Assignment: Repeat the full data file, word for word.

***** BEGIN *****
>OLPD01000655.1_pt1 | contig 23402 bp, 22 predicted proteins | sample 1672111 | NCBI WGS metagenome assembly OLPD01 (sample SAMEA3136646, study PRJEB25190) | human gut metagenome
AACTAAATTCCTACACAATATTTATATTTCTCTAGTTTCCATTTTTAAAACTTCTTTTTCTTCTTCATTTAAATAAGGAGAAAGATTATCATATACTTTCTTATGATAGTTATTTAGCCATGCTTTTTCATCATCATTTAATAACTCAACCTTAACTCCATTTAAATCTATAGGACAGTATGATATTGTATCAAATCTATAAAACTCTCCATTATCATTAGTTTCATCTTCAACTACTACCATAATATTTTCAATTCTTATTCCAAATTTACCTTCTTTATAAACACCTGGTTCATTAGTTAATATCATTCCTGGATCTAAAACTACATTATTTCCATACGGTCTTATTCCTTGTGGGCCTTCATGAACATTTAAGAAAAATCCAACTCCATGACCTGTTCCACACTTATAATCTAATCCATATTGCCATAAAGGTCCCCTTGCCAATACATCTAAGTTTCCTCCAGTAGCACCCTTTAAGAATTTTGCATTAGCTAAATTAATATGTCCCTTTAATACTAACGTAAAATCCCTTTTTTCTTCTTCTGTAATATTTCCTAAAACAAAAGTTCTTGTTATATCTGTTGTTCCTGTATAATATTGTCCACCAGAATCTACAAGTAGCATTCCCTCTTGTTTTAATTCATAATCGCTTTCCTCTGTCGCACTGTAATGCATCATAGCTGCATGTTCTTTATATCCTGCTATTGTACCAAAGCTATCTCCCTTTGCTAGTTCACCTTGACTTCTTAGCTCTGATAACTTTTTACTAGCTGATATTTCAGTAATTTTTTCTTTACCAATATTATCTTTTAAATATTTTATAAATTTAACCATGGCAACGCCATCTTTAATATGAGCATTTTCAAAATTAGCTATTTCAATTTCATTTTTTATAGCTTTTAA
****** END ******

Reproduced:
>OLPD01000655.1_pt1 | contig 23402 bp, 22 predicted proteins | sample 1672111 | NCBI WGS metagenome assembly OLPD01 (sample SAMEA3136646, study PRJEB25190) | human gut metagenome
AACTAAATTCCTACACAATATTTATATTTCTCTAGTTTCCATTTTTAAAACTTCTTTTTCTTCTTCATTTAAATAAGGAGAAAGATTATCATATACTTTCTTATGATAGTTATTTAGCCATGCTTTTTCATCATCATTTAATAACTCAACCTTAACTCCATTTAAATCTATAGGACAGTATGATATTGTATCAAATCTATAAAACTCTCCATTATCATTAGTTTCATCTTCAACTACTACCATAATATTTTCAATTCTTATTCCAAATTTACCTTCTTTATAAACACCTGGTTCATTAGTTAATATCATTCCTGGATCTAAAACTACATTATTTCCATACGGTCTTATTCCTTGTGGGCCTTCATGAACATTTAAGAAAAATCCAACTCCATGACCTGTTCCACACTTATAATCTAATCCATATTGCCATAAAGGTCCCCTTGCCAATACATCTAAGTTTCCTCCAGTAGCACCCTTTAAGAATTTTGCATTAGCTAAATTAATATGTCCCTTTAATACTAACGTAAAATCCCTTTTTTCTTCTTCTGTAATATTTCCTAAAACAAAAGTTCTTGTTATATCTGTTGTTCCTGTATAATATTGTCCACCAGAATCTACAAGTAGCATTCCCTCTTGTTTTAATTCATAATCGCTTTCCTCTGTCGCACTGTAATGCATCATAGCTGCATGTTCTTTATATCCTGCTATTGTACCAAAGCTATCTCCCTTTGCTAGTTCACCTTGACTTCTTAGCTCTGATAACTTTTTACTAGCTGATATTTCAGTAATTTTTTCTTTACCAATATTATCTTTTAAATATTTTATAAATTTAACCATGGCAACGCCATCTTTAATATGAGCATTTTCAAAATTAGCTATTTCAATTTCATTTTTTATAGCTTTTAA